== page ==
From 2015-2017 I have been a representative of the University Council at Utrecht University. Prior to my decision to stand as a candidate for the University Council in 2015 I was little involved in the UU’s internal politics. Upon a visit to one of the meetings of the University Council with the board I realized how important the topics discussed there are and that the council and their members actually do exert influence on the administration of this big institution. This proved to be true: during the first year of my term (2015-16) I worked on a notice about the say in the PhD regulations (‘promotiereglement’) together with my PhD fellow and council member Frank Hendriks. The PhD regulations which concern the  obtainment of the doctoral degree is beyond  the say of any council. This is true for the UU but also for all other universities in The Netherlands. With our notice we opted for changes in the PhD regulations to be presented to the University Council first. In the end the rector did not give in to our claim but we agreed on informal meetings if questions and remarks about the PhD regulation arise (this happened once in the past academic year).

In the second year two aspects were still of central importance: the right to vote for bursary PhDs and the set-up of a PhD party, the UPP (Utrecht PhD Party). The fact that bursary PhDs will be able to vote for the first time in May is due to Frank’s and my effort. During a commission meeting we succeeded in convincing the board of the importance to include bursary PhDs in the participation of this university. During my term, furthermore, it became clear to me that PhDs with their temporary contracts and the defense of their dissertation, have yet different interests from regular employees at the UU. With the establishment of the Utrecht PhD Party I hope that specific interests of PhDs on a broader university level will be discussed and taken into account even more frequently than they are now.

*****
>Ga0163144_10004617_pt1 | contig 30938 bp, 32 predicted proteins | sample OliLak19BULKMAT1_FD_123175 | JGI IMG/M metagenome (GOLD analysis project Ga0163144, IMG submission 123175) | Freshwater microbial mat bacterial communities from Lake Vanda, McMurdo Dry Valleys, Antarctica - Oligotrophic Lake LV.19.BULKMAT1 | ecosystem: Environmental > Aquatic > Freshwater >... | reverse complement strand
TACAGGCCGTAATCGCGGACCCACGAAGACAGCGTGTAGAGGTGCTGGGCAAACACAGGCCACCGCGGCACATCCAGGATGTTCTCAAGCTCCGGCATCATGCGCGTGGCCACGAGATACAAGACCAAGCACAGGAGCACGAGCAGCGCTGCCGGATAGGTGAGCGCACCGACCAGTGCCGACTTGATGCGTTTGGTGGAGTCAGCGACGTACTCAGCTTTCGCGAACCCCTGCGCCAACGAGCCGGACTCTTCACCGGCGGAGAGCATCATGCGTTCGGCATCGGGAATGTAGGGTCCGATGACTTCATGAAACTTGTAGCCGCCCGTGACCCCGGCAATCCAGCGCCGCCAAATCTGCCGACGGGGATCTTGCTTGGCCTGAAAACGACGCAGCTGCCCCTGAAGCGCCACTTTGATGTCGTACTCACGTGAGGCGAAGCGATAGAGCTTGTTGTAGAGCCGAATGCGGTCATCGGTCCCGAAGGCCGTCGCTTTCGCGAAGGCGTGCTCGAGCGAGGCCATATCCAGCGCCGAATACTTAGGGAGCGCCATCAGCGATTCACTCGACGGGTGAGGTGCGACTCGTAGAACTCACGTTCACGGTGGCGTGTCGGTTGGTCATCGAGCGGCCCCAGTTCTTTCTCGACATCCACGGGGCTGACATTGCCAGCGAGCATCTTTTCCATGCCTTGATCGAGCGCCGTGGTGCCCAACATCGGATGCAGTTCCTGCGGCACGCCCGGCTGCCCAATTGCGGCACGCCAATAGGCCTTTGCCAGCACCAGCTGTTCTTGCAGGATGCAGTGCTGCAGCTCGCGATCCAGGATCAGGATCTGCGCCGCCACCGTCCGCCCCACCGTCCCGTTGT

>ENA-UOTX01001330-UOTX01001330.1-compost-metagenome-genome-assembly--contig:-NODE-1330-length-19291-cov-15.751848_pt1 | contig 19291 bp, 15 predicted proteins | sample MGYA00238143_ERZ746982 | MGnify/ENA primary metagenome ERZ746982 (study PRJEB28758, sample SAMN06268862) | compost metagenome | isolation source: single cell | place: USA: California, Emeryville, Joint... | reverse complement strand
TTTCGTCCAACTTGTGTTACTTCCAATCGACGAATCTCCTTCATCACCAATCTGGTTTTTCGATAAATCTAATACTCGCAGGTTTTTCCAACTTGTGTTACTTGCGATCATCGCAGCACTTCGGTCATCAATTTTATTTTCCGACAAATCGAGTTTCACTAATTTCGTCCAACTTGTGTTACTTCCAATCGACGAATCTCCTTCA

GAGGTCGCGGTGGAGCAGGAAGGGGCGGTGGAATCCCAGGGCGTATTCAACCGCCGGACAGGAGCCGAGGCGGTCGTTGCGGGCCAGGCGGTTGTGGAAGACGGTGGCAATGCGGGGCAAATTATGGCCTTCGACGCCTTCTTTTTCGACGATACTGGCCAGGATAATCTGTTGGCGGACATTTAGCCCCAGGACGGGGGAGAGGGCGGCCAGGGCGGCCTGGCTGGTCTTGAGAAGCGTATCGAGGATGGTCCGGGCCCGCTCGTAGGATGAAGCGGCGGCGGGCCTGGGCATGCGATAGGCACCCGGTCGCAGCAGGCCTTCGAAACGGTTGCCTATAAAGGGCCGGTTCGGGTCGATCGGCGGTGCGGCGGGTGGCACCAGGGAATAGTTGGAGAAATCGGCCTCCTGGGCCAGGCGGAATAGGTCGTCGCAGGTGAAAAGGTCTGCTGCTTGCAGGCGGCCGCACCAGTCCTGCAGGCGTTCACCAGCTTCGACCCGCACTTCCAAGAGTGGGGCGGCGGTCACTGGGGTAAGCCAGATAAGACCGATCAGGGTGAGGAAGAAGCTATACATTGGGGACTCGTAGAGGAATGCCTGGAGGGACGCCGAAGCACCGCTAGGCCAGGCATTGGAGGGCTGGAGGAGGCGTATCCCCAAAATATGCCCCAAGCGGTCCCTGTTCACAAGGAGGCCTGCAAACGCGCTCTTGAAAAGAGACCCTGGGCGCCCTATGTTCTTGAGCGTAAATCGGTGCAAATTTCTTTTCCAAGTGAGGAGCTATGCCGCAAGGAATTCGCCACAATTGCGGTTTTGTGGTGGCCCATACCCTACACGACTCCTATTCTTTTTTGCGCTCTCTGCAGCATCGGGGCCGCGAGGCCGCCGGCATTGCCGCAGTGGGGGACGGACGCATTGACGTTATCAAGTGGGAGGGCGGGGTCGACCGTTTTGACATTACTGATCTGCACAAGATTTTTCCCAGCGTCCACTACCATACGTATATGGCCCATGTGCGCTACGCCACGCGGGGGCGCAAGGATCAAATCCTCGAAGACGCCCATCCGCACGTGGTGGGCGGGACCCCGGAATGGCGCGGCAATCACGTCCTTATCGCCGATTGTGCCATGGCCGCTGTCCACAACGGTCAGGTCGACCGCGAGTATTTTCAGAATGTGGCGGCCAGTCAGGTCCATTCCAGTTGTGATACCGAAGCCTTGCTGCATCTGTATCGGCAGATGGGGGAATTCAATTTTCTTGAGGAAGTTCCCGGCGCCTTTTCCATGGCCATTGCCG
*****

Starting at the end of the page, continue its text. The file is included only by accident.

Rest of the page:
All in all I look back at two very interesting and instructive years during which I was able to achieve a lot for my colleagues in addition to establishing useful contacts. The latter not least could be of importance for my future career.

Frank Hendriks, Faculty of Science

Frank Hendriks

My name is Frank Hendriks and from September 2015 until November 2016 I was a member of the personnel fraction of the University Council. I first gained experience in co-participation in the PhD council of the Graduate School of Natural Sciences, after which I decided to stand election for the University Council in the start of 2015. After a short but active campaign, my election as a member of the University Council was official. The best thing about being a member of the University Council is the possibility to discuss the future of the university with the University Board. During my time in the council, this was made tangible by the realization of the Strategic Plan of the University of Utrecht, to which the University Council actively contributed. It is important to have a critical look at the plans of the University board, to make sure they are feasible and that the everybody’s interests are taken into account. After years with little or no PhDs in the University Council, this time there were two in the council: myself and Eliane Fankhauser of Humanities. This made it possible for us to effectively guard the interests of PhDs within university policy.